A palace worker watched me from the shade beneath a sycamore. “May I help you, my lady?” The old man came over, his kilt stained with soil. His nails were full of earth. A true gardener. “You are the Sister of the King’s Chief Wife,” he said. “The one the women go to for remedies.”

  I glanced at in him surprise. “How did you—”

  “I have seen the herbs you grow in pots,” he admitted. “They are all medicinal.”

  I nodded. “Yes. Once in a while women come to me for help.”

  He smiled, as if he knew that it was more than once in a while; that sometimes different women came six and seven times a day for the plants that Ipu procured for me in the markets. My pots weren’t big enough to fit all the herbs I would’ve like to have planted, but she found the rest among the busy vendors on the quay. I looked across the royal gardens and sighed. There would be no green in the wide stretch of desert between Thebes and Memphis. And who knew how long it would be before markets sprang up that would sell raspberry leaf or acacia? I looked down at the goldenrods and moringa. In Amarna, there would be only weeds and tamarisk plants for company. “May I take some cuttings with me when I go?”

  “To the new city of Amarna, my lady?”

  I stood back, to get a better look at this servant. “You hear a lot in these gardens.”

  The old man shrugged. “The general likes to walk here at times and we talk together.”

  “General Nakhtmin?” I asked quickly.

  “Yes. He comes from the barracks, my lady.” He turned his eyes south, and I followed his gaze to a row of squat buildings. “He likes to sit here beneath the acacias.”

  “Why? What does he do?”

  “Sometimes I think he is looking.” The old servant fixed his sharp eyes on mine, as if he knew something he wasn’t saying. “But not so much lately. The general has been very busy lately.”

  Busy shutting down the temples of Amun, I thought, and wondered if that’s what the gardener meant. I studied his face, but a lifetime of practice had made it unreadable. “What is your name?” I asked the old man.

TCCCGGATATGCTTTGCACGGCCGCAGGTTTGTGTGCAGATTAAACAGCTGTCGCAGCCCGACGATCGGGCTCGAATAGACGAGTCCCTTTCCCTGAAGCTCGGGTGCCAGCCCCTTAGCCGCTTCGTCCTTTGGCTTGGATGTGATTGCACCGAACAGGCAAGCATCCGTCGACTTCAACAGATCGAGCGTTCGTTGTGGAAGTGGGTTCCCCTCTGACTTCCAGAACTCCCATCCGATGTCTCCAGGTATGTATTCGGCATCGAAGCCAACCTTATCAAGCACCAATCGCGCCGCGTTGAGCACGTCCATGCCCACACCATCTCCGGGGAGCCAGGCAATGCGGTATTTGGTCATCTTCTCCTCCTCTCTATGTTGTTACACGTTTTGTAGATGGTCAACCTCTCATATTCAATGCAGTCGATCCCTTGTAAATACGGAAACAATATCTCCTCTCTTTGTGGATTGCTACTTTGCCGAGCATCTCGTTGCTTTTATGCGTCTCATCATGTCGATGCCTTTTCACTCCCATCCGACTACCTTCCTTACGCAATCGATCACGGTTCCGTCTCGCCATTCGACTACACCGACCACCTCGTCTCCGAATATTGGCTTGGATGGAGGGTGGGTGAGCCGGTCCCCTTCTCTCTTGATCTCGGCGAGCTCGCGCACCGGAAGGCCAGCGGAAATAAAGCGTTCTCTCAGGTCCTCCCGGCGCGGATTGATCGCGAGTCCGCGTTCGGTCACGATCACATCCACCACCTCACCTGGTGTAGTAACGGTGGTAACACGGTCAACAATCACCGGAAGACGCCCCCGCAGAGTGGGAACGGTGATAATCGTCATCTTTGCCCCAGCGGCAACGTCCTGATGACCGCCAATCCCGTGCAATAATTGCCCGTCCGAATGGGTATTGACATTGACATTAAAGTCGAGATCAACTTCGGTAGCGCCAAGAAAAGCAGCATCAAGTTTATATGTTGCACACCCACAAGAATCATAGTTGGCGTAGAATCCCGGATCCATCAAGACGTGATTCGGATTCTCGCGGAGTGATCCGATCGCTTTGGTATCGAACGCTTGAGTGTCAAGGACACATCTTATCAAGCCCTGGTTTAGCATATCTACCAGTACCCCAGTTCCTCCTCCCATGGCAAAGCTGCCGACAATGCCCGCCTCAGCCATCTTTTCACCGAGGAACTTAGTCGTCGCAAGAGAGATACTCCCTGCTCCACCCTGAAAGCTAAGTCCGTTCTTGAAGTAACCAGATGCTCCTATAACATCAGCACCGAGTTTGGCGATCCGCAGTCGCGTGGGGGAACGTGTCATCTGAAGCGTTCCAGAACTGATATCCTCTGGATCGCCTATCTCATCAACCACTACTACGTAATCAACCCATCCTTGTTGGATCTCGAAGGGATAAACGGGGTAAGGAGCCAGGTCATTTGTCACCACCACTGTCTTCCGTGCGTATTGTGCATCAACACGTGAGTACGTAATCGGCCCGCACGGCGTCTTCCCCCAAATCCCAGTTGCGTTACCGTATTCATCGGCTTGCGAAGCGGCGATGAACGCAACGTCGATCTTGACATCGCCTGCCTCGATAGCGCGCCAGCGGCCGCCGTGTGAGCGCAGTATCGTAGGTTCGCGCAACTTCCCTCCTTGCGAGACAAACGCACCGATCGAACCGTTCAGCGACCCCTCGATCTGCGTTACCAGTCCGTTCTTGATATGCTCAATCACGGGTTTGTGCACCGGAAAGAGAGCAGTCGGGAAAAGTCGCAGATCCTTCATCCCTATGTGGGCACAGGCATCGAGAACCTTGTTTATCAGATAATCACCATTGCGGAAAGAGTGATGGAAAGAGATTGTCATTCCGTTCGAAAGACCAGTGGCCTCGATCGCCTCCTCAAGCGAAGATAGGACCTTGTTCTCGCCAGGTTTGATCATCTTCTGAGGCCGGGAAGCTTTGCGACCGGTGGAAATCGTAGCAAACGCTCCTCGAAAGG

“Ahmose.”

  “And do you know where the general is now?”

  Ahmose smiled widely at me. “I believe the general is with his soldiers, my lady. They are standing outside the palace leading in the petitioners.”

  “But Pharaoh is gone.”

  “The petitioners are seeing the great vizier Ay. Would my lady like me to take her to see them?”

  I thought for a moment, imagining Nefertiti’s response if she knew I
d been to see the general. “Yes, take me to see them.”

  “And the cuttings?” he asked.

  “You can leave them with Ipu, my body servant.”

  The gardener put down his tools and led the way to the gates of Malkata. We approached a large arch at the end of the garden, and when we emerged it looked like the bird market back in Akhmim. Every variety of petitioner had come to ask a favor of the new Pharaoh. There were women with children, old men on donkeys, a boy playing grab-me with his sister, weaving in and out of the sun-wearied crowds.

  I stood back in surprise. “Is it always like this?”

  The gardener patted the dirt off his kilt. “More often than not. Of course,” he added, “there are more petitioners now that the Elder has passed.” We crossed the busy courtyard and saw that there were people as far as the eye could see, including wealthy women with gold bracelets that made music on their arms and poor women in simple rags who muttered unkindly at children as they scampered around them. Ahmose led us to a shady corner beneath the palace roof where the misbehaving sons of noblewomen were wrestling each other into the dirt. They paid no heed to us. One boy rolled over my sandal, smearing it with dust.

  Ahmose cried out, “Your dress, my lady!”

  I laughed. “I don’t mind.”

  The gardener stared, but I wasn’t Nefertiti. I shook off the dirt and studied the courtyard. “Why are the wealthy in one line and the poor in another?”

  “The poor want simple things,” Ahmose explained. “A new well, a better dam. But the wealthy are asking to keep their positions at court.”

  “Unfortunately, Pharaoh will still dismiss most of them,” someone said in my ear.

  I turned, and the general was standing behind me. “And why would he dismiss them?” I asked earnestly.

  “Because all of these men once worked for his father.”

  “And he can’t abide anything that was once his father’s,” I reasoned. “Not even his father’s capital.”

  “Amarna.” Nakhtmin watched me intently. “The viziers say he wants the new palace built within the year.”